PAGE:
Macular degeneration is a major cause of gradual, painless, central vision loss in the elderly.(1) Previously known as "senile macular degeneration," the name has been changed to age-related macular degeneration, (ARMD), due to the unflattering reference to advanced age. The average age at onset of visual loss is about 75 years. After the age of 50 years, the incidence steadily increases; over one-third of people in their ninth decade of life are affected.(2) The actual incidence of the disease depends upon how it is defined. The Framingham Eye Study revealed that ARMD affects about 2% of Americans aged 52-64 years: 11% aged 65-74 years; and 28% aged 75 years and older.(3)
Despite its prevalence there is a lot about macular degeneration that remains unclear. Researchers have implied that certain conditions may contribute to the disorder. Some of these are arteriosclerosis, oxidative damage, photic damage, inflammation, diet, vitamin and rare element deficiencies, and genetics. The genetic factors that are suspected in being involved are hard to quantify due to the fact that parents and siblings may not be alive, and children may be too young to display any symptoms that could be traced leading to the disease. A recent study has suggested that depression may contribute to ARMD as well.(4)
As with most diseases, however, it has been determined that there are some apparent risk factors that are associated. Two of these are hypertension and cigarette smoking. Other suggested risk factors include far-sightedness and the normal risk factors associated with cardiovascular disease. Years ago, scientists thought there was a relationship between light and the development of ARMD. However, more recent studies found no correlation to either visible light nor a light iris color and increased risk. More recently, the role of ocular blood flow in ARMD has been studied to see if there is a relationship between blood flow and the disease itself.(5)
1 Horton JC.
Disorders of the eye. In: Fauci AS, Braunwald E, Isselbacher KJ, et al, eds.
Harrison’s Principles of Internal Medicine, 14th ed. New York: McGraw-Hill;
2 Edwards MG, Bressler NM, Raja SC. Macular disorders-Age-related macular degeneration. In: Yanoff M, Duku JS, Augsbuger JJ, et al, eds. Ophthalmology, 1st ed. London, UK: Mosby International; 1999:8-28.1--8-28.9.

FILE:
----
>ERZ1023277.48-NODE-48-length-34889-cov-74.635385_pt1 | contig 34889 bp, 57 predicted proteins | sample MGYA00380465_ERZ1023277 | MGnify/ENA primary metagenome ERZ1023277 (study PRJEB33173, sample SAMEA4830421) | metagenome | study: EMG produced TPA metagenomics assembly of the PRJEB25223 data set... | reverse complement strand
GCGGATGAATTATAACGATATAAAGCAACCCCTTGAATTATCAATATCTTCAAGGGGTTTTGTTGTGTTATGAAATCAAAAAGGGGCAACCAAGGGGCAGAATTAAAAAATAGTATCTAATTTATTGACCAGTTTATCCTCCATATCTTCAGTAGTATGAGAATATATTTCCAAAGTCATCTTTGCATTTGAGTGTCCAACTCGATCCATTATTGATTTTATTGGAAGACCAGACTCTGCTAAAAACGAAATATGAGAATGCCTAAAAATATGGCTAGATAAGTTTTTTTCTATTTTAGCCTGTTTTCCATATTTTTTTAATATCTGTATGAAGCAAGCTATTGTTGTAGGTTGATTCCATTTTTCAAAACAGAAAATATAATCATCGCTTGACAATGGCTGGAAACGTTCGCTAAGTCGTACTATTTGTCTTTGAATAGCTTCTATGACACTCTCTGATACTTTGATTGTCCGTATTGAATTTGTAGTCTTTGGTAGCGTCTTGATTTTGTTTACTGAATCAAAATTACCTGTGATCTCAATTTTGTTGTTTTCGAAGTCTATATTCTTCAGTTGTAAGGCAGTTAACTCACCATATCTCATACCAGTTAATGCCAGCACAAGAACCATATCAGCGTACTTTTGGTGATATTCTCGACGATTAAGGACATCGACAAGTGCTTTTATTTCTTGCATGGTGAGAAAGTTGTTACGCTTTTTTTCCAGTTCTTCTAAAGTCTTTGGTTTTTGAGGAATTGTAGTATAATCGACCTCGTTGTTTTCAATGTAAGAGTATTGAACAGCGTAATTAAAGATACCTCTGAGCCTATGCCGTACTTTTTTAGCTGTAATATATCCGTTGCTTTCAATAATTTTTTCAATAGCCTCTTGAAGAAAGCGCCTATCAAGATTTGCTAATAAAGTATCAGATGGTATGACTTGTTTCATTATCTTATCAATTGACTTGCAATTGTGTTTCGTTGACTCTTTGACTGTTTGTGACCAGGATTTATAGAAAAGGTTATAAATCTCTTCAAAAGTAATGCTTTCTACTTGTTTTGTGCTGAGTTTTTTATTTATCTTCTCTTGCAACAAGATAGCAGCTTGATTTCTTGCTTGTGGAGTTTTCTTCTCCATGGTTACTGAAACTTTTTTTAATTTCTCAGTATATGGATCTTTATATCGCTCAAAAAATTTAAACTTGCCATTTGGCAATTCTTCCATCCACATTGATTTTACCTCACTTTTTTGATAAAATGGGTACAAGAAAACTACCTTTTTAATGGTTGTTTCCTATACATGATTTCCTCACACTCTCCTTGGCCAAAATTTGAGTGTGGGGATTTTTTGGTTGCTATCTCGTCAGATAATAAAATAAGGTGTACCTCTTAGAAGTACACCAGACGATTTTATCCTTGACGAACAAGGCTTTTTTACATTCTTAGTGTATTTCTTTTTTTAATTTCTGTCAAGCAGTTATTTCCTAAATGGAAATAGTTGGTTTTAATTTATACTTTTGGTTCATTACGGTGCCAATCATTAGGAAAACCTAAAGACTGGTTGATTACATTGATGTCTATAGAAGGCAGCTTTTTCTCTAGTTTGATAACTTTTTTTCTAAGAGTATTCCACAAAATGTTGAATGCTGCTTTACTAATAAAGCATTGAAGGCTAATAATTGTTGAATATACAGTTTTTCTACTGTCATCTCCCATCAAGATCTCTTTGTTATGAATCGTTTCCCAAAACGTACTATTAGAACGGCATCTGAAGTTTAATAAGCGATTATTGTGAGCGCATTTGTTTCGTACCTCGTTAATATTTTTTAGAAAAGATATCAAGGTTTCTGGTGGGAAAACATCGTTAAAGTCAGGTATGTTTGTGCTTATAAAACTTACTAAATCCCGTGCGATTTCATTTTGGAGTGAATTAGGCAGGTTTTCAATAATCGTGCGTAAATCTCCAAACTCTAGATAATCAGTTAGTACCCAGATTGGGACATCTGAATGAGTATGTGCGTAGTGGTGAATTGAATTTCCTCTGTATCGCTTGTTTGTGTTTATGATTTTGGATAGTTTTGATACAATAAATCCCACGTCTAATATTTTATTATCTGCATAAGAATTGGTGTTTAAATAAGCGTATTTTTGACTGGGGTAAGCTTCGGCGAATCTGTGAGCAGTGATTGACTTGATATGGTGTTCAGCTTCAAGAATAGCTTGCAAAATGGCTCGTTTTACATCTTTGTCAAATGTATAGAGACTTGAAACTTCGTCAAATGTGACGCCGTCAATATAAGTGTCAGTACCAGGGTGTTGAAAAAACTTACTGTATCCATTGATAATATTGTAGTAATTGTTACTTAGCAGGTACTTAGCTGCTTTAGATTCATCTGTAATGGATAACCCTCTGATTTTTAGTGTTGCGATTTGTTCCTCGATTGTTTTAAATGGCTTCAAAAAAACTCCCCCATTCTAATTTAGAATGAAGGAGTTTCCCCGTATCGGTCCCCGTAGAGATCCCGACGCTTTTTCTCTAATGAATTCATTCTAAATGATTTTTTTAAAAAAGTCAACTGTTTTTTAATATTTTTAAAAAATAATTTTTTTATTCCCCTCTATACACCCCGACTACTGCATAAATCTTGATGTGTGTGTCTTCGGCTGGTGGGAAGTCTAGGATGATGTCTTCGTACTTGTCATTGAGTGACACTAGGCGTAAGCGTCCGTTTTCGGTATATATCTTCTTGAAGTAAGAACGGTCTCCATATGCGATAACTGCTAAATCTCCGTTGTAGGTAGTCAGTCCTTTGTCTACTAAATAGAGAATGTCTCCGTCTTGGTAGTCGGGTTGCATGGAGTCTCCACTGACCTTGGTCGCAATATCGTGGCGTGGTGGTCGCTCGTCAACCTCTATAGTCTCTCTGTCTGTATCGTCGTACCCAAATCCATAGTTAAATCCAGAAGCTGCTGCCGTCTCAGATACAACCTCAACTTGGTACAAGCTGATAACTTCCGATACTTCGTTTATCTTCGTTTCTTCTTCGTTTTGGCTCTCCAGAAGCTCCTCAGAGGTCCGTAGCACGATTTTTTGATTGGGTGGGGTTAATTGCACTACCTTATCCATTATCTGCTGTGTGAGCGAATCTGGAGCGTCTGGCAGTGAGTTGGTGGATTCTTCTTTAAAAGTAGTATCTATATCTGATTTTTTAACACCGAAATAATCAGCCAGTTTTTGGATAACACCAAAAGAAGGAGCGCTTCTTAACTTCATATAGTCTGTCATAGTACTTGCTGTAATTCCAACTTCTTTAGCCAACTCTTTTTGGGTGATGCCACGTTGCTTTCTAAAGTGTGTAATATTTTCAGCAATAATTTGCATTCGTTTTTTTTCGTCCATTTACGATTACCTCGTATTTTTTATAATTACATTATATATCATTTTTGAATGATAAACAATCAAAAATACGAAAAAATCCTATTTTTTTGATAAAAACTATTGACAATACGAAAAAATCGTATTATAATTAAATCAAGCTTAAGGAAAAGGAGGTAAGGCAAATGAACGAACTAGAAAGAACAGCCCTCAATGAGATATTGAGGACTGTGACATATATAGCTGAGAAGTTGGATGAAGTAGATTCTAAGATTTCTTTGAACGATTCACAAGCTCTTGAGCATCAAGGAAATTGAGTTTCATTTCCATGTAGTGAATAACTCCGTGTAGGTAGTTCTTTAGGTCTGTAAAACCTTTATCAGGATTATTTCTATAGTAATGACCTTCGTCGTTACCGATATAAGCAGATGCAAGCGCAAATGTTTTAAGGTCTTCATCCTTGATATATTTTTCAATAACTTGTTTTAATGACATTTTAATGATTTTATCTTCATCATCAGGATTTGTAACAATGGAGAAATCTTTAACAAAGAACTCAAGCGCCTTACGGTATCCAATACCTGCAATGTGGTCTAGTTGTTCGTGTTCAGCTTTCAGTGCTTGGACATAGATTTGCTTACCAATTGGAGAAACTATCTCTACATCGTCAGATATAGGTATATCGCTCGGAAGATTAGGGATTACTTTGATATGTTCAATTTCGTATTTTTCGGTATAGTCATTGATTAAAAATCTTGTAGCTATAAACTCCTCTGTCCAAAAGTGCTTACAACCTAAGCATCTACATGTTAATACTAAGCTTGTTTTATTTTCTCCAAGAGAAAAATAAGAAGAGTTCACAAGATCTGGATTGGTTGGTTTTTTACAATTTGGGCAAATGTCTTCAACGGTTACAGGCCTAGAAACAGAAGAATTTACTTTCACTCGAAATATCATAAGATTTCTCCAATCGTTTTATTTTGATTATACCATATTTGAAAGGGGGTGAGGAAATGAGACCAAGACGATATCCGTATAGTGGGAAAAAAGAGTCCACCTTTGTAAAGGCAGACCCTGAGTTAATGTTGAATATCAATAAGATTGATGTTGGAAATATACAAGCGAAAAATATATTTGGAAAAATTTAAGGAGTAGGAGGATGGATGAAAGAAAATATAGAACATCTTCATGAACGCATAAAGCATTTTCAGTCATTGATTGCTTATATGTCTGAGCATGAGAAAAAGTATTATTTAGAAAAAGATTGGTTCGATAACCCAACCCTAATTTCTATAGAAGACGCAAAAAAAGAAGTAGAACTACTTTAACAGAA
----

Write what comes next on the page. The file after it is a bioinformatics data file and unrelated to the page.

3 Leibowitz HM, Krueger DE, Maunder LR, et al. The Framingham Eye Study Monograph: an ophthalmological and epidemiological study of cataract, glaucoma, diabetic retinopathy, macular degeneration, and visual acuity in a general population of 2631 adults, 1973-1975. Surv Ophthalmol. 1980;24(Suppl):335-610.
4 Rovner BW, Casten RJ, Tasman WS. Effect of Depression on Vision Function in Age-Related Macular Degeneration. Arch Ophthalmol. 2002;120:1041-1044.
5 Friedman E, Krupsky S, Lane AM, et al. Ocular blood flow velocity in age-related macular degeneration. Ophthalmology. 1995;102:640-646.
Macular Degeneration Foundation, 1999.
SIGNS and SYMPTOMS
Ophthalmologists can detect the presence of macular degeneration during a complete examination by observing the changes in and behind the retina. Small yellow clusters of deposits occur that can only be seen through an ophthalmoscope. Age related macular degeneration occurs in both eyes, is occasionally treatable, not preventable, and generally worsens over time. While some patients may have no symptoms, the symptoms most commonly seen include blurred central vision, decreased reading ability, especially in dim light, distortion in central vision, and trouble adapting to darkness. Macular degeneration occurs most often in patients over 50 years old.
This information is educational in context and is not to be used to diagnose,
treat or cure any disease. Please consult your licensed health care practitioner
before using this or any medical information.
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